There are, nevertheless, some instances where an LLC structure may prove to be the better choice of entity for the business owners. For example, business owners who intend to acquire appreciating assets for their business, such as real estate, may want to avoid S corporation taxation for two primary reasons: (1) appreciated property cannot be distributed by the S corporation to its shareholders without recognition of the gain; and (2) money borrowed by an S corporation will not increase a shareholder’s basis in his or her stock. Indeed, in the context of high-risk real estate ventures, for example, certain investors or participants may only want to contribute services in exchange for a larger share of the profits later, when the deal becomes profitable.

An LLC may make special allocations reflecting this type of business arrangement as long as the allocations have substantial economic effect. In contrast, all items of an S corporation’s income must be allocated to the shareholders pro rata, based on stock ownership, at the end of the taxable year. Thus, an S corporation cannot allocate a larger share of the profits to one shareholder at a specified time if that allocation does not represent the shareholder’s pro rata share of the profits. Moreover, S corporation shareholders may not contribute services for stock without recognizing immediate gain. LLC participants are permitted to contribute services for an interest in profits without recognizing income until the entity actually earns profits.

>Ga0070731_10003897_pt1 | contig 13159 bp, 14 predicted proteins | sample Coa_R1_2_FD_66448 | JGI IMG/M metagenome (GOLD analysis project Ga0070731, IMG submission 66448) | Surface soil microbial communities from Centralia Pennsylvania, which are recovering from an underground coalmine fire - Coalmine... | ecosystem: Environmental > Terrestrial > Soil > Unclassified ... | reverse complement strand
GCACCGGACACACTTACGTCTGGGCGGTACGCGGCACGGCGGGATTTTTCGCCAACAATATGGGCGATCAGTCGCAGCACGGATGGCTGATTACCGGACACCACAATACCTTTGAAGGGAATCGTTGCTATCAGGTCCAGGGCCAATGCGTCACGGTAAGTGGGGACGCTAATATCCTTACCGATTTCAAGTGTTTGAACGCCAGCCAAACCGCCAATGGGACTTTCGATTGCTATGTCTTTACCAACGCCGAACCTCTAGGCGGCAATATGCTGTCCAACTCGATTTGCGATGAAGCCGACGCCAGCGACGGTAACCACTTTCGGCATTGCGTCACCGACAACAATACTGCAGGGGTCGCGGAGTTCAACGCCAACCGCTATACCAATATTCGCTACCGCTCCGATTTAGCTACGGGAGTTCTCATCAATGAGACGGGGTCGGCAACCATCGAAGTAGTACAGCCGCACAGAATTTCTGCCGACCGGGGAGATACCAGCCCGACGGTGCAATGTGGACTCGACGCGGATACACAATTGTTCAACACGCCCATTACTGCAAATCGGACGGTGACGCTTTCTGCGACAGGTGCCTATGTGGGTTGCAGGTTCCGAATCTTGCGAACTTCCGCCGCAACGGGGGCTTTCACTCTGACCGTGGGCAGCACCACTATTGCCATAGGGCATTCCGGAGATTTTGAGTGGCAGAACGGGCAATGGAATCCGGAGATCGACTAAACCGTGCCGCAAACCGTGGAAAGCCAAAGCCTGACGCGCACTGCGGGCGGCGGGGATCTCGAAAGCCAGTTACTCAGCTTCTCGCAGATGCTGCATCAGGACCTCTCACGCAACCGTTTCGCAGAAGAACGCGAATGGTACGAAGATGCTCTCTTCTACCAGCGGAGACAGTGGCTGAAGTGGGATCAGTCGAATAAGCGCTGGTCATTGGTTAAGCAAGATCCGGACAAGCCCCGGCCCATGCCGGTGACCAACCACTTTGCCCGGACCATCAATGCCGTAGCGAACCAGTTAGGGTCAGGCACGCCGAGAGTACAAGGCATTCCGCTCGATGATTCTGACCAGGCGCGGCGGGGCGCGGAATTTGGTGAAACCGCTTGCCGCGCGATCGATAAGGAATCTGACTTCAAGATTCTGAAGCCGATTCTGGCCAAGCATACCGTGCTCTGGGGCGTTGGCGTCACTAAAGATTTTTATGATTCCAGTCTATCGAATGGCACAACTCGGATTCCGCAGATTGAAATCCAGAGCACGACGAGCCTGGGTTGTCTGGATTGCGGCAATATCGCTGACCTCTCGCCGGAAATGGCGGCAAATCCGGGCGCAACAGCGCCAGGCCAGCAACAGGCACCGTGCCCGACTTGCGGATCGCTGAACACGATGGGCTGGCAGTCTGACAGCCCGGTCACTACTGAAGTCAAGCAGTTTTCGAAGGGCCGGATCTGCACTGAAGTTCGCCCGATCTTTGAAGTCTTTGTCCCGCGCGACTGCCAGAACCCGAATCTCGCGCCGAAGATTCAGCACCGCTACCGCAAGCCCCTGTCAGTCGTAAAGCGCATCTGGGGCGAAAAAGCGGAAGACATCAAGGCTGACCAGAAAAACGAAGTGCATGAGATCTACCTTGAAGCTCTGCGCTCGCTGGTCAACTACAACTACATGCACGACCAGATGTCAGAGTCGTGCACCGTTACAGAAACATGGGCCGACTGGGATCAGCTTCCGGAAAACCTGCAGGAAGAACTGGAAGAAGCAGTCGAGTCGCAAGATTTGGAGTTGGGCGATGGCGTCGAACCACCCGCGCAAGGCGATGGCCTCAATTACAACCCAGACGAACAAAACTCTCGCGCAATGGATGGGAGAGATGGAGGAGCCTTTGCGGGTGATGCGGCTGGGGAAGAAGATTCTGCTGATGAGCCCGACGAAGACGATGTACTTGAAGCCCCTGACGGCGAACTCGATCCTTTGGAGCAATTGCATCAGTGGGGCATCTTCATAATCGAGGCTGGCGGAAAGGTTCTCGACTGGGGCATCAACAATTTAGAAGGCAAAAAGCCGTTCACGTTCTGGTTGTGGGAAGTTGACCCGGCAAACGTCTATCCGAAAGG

As stated previously, the author of this article is a die hard “S corporationist” (I think I just invented a new word but it is appropriate for my position. Lawyers oftentimes make up new words that end up in the dictionary). The LLC makes a lot of sense but with inadequate legal precedence you may find yourself traveling down uncharted waters. The S corporation has been around for an extended period of time and one can give a legally educated opinion with regard to most any legal or tax problem that can arise. Notwithstanding the foregoing, the LLC may eventually dominate and become for some the entity of choice regardless of the legal and tax uncertainties. Only time will tell.

Andrew C. Moler, Esq.

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2 Responses to Limited Liability Company Versus an S Corporation: An Overview in Choosing a Business Structure for the Small Business Owner